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Nacon accuses Frogwares of "sabotaging our investments" in The Sinking City

Publisher asserts it has contractual rights to Steam version, and that the developer has no reason to block sales

The conflict between Nacon and Frogwares continues, with the former claiming The Sinking City's developer is "sabotaging our investments" as the game is once again removed from Steam.

Earlier today, it was reported that Frogwares had issued a DMCA takedown to pull Lovecraftian adventure The Sinking City from Steam just days after it urged users not to buy it, claiming the version for sale was not created by Frogwares.

The studio later accused Nacon, the game's publisher, of pirating The Sinking City from another storefront in order to sell it on Steam.

Nacon has now replied with its own statement, declaring these to be "unjust allegations" and asserting that it is "contractually the sole exclusive distributor of The Sinking City game on Steam."

"By encouraging the gaming community via Twitter not to buy the game on Steam, Frogwares is once again sabotaging our investments in the game," the company wrote.

The dispute began last year when Frogwares pulled The Sinking City from all stores, accusing Nacon of missing payments, holding back €1 million in royalties and claiming IP rights to the game -- something Frogwares insists have always belonged to the studio.

The developer claimed it was compelled to delist the game in order to prevent Nacon from accruing further royalties while it sought legal action against the publisher.

However, in today's statement, Nacon asserts that it has paid all amounts due.

The publisher claims it has paid Frogwares €8.9 million, including royalties, financing of the game's development, and full payment for the Steam version.

When factoring in marketing costs, Nacon claims to have invested over €10 million into The Sinking City.

"Today, unless Frogwares is acting in bad faith, it has no reason not to make the game available to Nacon on Steam," the publisher wrote.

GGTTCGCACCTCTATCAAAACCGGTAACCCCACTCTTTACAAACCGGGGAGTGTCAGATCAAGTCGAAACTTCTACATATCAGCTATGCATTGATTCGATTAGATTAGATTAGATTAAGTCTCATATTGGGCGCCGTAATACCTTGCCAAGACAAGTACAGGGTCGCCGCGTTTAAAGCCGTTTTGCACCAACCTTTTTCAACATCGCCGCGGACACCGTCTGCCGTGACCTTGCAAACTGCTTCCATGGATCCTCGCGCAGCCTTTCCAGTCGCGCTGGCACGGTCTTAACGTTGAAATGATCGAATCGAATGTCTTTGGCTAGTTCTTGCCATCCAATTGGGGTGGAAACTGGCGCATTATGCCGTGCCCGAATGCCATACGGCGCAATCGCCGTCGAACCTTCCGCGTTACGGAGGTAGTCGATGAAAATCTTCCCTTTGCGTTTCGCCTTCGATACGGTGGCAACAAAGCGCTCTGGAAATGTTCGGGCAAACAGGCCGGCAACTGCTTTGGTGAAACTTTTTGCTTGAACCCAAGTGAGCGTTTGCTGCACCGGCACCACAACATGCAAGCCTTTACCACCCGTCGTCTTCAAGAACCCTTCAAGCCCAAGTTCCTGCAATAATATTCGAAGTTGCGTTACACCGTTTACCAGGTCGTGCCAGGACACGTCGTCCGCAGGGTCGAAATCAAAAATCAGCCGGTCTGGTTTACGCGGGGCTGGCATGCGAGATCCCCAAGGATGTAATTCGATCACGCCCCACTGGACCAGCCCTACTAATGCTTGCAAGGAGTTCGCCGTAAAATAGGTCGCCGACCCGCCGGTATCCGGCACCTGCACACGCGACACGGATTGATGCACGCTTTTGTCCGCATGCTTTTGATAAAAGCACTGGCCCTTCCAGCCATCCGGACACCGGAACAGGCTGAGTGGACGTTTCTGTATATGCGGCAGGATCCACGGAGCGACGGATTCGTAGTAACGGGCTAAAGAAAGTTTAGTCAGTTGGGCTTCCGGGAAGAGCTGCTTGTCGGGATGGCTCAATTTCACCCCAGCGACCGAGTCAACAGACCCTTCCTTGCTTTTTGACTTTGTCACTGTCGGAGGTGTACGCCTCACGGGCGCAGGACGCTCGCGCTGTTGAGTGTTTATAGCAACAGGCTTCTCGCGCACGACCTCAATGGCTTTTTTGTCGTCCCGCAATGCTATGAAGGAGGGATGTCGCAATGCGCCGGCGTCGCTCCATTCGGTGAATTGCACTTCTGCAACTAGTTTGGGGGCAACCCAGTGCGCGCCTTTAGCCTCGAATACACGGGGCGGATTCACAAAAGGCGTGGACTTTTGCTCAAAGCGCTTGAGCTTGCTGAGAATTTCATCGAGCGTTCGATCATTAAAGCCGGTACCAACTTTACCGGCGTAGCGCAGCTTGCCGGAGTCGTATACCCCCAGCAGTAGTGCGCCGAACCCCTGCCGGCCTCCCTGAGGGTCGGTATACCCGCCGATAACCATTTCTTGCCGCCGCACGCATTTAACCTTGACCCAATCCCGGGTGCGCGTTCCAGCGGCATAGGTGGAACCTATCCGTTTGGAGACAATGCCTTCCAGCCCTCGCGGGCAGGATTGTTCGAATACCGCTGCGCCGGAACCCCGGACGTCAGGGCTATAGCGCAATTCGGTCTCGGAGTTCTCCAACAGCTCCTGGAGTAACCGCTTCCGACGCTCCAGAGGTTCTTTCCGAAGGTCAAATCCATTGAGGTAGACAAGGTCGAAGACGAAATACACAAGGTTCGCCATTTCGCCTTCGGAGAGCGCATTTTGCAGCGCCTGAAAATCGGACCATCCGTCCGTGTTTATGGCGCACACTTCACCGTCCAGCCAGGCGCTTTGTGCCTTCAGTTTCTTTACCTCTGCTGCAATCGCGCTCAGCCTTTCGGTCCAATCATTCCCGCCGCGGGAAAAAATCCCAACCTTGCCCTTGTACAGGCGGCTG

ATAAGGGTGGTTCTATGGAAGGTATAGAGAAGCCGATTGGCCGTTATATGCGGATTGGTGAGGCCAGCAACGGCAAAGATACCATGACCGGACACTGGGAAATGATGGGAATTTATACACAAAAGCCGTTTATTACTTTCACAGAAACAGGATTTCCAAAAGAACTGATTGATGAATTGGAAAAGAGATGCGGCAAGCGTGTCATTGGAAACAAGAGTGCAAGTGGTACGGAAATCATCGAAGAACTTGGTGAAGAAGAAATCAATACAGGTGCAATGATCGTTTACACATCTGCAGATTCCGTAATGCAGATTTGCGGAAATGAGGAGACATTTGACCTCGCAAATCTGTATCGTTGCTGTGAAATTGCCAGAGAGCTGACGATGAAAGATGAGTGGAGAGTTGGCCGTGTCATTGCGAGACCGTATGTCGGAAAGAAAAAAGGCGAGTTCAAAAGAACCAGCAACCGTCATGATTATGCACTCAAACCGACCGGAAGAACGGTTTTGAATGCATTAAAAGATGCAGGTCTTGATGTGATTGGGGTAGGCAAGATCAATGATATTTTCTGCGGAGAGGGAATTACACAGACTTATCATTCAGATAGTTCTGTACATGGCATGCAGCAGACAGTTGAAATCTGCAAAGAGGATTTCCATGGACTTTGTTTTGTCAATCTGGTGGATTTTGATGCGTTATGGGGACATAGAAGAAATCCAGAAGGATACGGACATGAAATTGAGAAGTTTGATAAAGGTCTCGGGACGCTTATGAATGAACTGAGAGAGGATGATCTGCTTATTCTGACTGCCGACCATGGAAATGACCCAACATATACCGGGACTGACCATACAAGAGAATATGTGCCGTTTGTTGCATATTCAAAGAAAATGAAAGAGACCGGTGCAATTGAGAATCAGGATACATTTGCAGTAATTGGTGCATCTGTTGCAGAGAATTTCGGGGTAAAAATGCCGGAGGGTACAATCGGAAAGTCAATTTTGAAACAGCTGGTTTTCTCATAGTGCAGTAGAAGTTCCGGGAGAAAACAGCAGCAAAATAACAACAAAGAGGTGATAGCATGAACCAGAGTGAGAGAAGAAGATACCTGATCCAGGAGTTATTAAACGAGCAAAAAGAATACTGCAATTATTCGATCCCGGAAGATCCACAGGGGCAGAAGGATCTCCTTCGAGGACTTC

The company also pointed to a decision made by the Paris Court of Appeals -- which ruled that Frogwares terminating its contract was "manifestly unlawful" -- and says that all court decisions in the dispute so far have been in favour of Nacon.

Back in October, the court urged Frogwares to refrain from any further action that would affect this contract until a decision had been made as to whether Nacon breached the agreement, as the studio alleges.

Nacon claims that since this ruling, it has "repeatedly and unsuccessfully" asked Frogwares to make the game available on Steam again. Since it did not, a clause in the contract allowed the publisher to turn to a third party to adapt the game.

It claims the new version on Steam still indicated that Frogwares was the owner of the IP rights, and that Frogwares would receive royalties generated by sales.

The publisher also claims Frogwares attempted to return The Sinking City to Steam again without mentioning Nacon as the publisher, pointing to this as proof the developer could put the game back on Steam if it wanted to.

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James Batchelor avatar
James Batchelor: James is Editor-in-Chief at, and has been a B2B journalist since 2006. He is author of The Best Non-Violent Video Games
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